Library sparks lifelong love of learning in children by introducing opportunities

Posted: Thursday, November 17, 2016 - 3:41pm  |  Updated: Nov 17 2016 - 3:44pm
By: CLAUDIA HAINES

During a recent visit to the Homer Public Library, a Paul Banks kindergarten class took over the children’s room. Many in the group were already familiar with the space thanks to storytimes and regular visits with family members to check out books or DVDs. For others, this visit was not just fun, but also a vital introduction to the many opportunities that the library offers.

The kindergarteners may have initially come for storytime or a class visit, but my not-so-secret plan, and the organization’s mission, is that the library will become an integral part of their lifelong learning well beyond their early years. Public libraries are community spaces rich with resources where all are welcome. They are dynamic organizations that have something to offer the youngest, oldest and those in between.

Since 2010, when the digital media shift accelerated, whole families have been using the library in different ways. They come to the library not just to check out books for free, but also for access to digital media and learning opportunities. Today, the Homer Public Library offers not just the latest bestsellers, but also access to the newest media formats, a wider array of resources, and innovative programs that encourage families to explore and learn something new.

We now live in a time when more and more essential resources for families are found online — homework assignments, grade reports, tax forms, applications for state benefits and jobs, to name a few. Digital access is not a luxury, but a necessity.

Many families do not have access to the Internet at home, have limited access via a mobile phone, or lack the know-how to find and use digital resources effectively. For these families, libraries offer an essential service. Public access computers, free Wi-Fi, and even makerspaces provide opportunities for entire families to learn essential digital literacy skills and participate in today’s society.

For families who have Internet access at home and even the latest mobile technology, the library has similarly become a beacon in the sea of digital media. The plethora of digital media, both good and bad, is growing exponentially. Even the savviest parent struggles to keep up with the latest research and find high quality media on their own.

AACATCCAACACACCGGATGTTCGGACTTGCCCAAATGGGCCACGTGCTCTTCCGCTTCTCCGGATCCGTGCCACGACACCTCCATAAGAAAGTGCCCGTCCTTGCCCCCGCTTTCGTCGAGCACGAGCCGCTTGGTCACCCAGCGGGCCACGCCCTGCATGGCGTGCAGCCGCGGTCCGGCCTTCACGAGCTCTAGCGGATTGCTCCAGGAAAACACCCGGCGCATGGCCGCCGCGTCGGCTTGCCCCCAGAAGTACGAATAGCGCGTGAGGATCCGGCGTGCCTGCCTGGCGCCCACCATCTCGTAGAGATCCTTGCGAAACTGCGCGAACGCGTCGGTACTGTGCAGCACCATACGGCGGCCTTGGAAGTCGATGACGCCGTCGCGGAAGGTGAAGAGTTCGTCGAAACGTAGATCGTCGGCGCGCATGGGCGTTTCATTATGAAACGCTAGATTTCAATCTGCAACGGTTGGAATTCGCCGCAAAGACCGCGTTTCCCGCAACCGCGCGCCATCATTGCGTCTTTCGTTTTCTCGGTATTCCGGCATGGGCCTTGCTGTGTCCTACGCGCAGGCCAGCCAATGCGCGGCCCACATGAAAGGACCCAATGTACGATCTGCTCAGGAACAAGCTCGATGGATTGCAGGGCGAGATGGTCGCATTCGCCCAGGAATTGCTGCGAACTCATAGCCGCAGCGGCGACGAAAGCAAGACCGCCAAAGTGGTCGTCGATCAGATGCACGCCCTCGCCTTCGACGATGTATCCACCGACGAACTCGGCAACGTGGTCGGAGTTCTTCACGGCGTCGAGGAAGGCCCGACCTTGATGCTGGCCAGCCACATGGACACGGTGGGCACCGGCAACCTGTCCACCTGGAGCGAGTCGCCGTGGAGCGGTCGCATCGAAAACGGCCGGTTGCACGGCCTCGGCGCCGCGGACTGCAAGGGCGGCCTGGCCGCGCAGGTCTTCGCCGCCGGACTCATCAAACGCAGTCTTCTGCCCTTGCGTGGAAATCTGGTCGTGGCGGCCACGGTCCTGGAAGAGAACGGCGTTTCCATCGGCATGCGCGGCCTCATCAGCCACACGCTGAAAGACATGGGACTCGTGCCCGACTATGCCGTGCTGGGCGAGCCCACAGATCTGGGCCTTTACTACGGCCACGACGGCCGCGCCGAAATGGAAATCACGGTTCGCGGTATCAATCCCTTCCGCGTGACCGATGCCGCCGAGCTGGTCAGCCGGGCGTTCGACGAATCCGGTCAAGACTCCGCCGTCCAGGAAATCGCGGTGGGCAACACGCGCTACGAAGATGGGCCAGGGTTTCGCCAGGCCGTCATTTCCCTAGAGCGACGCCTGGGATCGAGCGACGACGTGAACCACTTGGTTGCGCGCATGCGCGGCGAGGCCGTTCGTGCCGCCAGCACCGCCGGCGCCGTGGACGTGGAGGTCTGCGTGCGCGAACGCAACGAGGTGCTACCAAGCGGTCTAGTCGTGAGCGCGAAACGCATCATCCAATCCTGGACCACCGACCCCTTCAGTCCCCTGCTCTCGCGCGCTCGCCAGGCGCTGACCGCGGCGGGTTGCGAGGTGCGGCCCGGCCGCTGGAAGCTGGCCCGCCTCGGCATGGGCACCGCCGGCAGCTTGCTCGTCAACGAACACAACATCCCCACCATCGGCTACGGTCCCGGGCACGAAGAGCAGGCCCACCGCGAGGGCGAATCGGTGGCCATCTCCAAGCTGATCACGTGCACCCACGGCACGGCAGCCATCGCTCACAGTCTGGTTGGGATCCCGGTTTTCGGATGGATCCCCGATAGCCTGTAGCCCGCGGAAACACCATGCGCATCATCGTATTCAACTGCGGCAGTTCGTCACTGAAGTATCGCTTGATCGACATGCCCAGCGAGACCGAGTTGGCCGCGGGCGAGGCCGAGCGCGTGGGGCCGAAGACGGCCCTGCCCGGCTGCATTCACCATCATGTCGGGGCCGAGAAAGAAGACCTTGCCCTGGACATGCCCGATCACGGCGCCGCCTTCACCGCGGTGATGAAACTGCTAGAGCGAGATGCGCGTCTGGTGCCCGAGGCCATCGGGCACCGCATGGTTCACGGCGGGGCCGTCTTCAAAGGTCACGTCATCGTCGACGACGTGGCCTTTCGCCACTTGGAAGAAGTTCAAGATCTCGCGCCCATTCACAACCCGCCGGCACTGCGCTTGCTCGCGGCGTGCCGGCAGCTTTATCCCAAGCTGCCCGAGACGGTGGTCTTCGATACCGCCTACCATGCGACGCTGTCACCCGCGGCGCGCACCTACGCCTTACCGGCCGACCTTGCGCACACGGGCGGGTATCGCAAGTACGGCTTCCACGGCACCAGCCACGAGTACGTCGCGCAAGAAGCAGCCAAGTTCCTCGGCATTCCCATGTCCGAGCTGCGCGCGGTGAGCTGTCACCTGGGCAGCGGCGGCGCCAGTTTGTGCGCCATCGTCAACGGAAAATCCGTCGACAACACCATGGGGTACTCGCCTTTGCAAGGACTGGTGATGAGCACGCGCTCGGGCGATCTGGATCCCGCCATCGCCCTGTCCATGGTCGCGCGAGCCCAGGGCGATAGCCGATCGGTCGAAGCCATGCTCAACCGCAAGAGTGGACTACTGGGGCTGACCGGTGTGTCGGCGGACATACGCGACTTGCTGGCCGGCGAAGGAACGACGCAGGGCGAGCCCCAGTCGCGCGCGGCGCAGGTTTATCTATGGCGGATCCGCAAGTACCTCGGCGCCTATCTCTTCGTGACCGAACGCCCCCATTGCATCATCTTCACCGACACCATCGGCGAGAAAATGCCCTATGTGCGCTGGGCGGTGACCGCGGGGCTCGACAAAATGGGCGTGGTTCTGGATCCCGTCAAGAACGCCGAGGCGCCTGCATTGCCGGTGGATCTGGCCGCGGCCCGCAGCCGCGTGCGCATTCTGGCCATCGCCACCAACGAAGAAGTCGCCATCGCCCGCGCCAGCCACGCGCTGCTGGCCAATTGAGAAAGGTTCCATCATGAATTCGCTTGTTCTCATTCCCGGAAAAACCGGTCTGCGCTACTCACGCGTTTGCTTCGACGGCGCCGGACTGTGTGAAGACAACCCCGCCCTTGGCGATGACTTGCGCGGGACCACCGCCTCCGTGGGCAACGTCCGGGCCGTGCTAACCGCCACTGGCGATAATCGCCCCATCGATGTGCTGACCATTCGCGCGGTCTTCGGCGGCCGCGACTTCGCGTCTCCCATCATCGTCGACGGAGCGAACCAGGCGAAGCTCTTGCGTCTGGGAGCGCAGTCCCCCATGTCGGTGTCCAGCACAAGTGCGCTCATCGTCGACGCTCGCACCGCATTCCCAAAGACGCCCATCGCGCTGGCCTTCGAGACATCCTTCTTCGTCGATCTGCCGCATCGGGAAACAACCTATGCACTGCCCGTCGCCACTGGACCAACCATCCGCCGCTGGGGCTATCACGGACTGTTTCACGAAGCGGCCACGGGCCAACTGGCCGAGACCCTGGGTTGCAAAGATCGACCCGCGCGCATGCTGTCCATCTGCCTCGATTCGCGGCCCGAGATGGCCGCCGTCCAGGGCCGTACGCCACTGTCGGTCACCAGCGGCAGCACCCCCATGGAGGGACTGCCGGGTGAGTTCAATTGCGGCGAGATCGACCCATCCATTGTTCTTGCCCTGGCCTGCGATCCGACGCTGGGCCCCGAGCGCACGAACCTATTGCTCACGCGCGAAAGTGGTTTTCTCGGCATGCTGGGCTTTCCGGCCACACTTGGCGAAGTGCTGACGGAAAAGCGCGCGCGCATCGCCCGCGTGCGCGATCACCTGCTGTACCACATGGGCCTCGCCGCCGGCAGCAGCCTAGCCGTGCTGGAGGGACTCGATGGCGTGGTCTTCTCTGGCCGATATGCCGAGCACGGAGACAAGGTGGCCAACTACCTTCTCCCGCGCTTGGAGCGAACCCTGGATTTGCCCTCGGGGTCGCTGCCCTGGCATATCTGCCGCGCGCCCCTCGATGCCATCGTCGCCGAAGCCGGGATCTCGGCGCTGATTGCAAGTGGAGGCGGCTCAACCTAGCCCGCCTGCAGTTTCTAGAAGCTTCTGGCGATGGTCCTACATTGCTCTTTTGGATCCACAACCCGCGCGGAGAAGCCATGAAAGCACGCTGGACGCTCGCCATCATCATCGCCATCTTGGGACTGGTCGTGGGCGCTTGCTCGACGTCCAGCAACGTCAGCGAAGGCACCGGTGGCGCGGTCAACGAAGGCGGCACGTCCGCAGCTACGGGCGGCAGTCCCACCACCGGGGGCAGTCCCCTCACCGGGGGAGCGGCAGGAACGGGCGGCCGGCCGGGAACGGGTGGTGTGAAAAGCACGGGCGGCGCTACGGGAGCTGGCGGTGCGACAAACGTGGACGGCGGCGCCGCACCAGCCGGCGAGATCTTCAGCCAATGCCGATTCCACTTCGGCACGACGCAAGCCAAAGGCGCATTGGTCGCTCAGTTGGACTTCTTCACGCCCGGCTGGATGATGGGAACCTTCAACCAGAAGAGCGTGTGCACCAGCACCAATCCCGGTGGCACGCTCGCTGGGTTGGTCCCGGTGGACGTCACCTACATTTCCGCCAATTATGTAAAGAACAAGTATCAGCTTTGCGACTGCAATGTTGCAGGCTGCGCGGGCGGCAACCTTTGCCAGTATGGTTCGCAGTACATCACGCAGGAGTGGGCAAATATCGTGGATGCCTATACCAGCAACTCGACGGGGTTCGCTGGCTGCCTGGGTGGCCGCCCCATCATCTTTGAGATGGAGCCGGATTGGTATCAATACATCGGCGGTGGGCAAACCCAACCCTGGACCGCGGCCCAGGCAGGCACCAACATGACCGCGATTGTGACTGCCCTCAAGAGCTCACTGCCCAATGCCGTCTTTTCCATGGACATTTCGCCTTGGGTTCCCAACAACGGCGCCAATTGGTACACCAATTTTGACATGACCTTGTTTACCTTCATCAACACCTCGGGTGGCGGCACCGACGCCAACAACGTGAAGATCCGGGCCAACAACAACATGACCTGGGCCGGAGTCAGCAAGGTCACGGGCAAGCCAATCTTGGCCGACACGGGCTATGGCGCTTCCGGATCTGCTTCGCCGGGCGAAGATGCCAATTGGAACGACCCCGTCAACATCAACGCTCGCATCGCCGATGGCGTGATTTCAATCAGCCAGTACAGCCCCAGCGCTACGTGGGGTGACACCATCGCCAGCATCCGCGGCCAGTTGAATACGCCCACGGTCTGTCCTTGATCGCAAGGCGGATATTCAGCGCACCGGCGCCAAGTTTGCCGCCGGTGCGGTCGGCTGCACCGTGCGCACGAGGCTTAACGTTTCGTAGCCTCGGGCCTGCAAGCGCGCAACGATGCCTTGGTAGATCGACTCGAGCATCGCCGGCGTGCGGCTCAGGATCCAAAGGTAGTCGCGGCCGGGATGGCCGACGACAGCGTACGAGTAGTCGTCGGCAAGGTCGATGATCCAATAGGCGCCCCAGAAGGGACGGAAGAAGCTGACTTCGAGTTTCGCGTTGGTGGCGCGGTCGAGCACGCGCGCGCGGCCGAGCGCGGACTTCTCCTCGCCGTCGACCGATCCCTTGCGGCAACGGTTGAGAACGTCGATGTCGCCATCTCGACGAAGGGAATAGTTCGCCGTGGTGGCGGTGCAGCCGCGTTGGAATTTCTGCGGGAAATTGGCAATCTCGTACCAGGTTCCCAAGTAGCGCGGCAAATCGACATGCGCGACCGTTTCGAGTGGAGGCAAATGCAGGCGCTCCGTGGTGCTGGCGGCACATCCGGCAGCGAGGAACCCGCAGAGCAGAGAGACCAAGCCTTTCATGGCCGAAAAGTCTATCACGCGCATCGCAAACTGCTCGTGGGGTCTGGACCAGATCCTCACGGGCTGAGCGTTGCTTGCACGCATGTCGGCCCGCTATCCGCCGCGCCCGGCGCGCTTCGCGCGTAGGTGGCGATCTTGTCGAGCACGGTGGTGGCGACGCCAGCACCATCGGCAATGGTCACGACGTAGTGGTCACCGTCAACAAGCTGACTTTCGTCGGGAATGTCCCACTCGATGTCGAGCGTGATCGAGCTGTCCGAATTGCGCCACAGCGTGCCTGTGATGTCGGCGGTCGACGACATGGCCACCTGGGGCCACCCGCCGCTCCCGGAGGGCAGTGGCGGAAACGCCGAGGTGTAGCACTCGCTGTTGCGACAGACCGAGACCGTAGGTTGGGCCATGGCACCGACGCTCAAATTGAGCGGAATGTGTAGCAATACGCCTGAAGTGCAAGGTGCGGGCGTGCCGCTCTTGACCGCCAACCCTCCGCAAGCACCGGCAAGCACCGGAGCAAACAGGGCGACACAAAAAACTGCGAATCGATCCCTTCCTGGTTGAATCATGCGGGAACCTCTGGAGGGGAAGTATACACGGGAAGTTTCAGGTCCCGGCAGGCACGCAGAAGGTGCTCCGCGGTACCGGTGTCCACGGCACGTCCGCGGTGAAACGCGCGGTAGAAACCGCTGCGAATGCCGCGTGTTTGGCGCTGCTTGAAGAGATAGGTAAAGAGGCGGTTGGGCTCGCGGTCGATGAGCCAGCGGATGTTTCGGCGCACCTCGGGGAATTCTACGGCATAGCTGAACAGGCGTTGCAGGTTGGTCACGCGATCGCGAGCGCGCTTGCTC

Librarians, acting as media mentors, share and provide access to information that families can use to find and explore the right media to support their children’s learning. They also evaluate, review, and recommend what’s new and relevant just as they have done for centuries with other formats.

Public libraries are in the business of information equity and help “level the playing field.” Each and every day, librarians help whole families:

• Learn how to use the library so they can find what they want to read, watch or listen to, in the formats they need;

• Read, talk, play, sing and write in ways that support their young child’s early literacy;

• Research topics of interest and necessity;

• Develop a new skill or find a hobby;

• Connect with essential community services;

• Use and troubleshoot problems with their mobile devices, often a lifeline for people with limited resources;

• Access and navigate the Internet, email, and e-forms; and

• Vote online, or register to vote.

Back in the children’s room, the kindergarteners were buzzing with conversation, discovery, and sharing. They enthusiastically helped me retell the old tale of “The Three Little Pigs” using props from my “story basket” and then used their refreshed memories of the story to affirm and dispute Jon Sciezka’s version in “The True Story of the Three Little Pigs” as it was read. They finished the visit by searching for clues in book bins, at computers and on top of shelves as part of a just-for-fun team scavenger hunt.

As they readied for the short trip back to school, they stacked book after book into my arms with requests to hold each and every one until they could return to check it out afterschool or on the weekend with their family. I gladly obliged.

A version of this article was originally published on the Joan Ganz Cooney Center blog and can be found at: cooneycenter.org. Claudia Haines is the Youth Services Librarian at the Homer Public Library. She also writes the Growing Readers column that appears monthly in the Schools pages of the Homer News.

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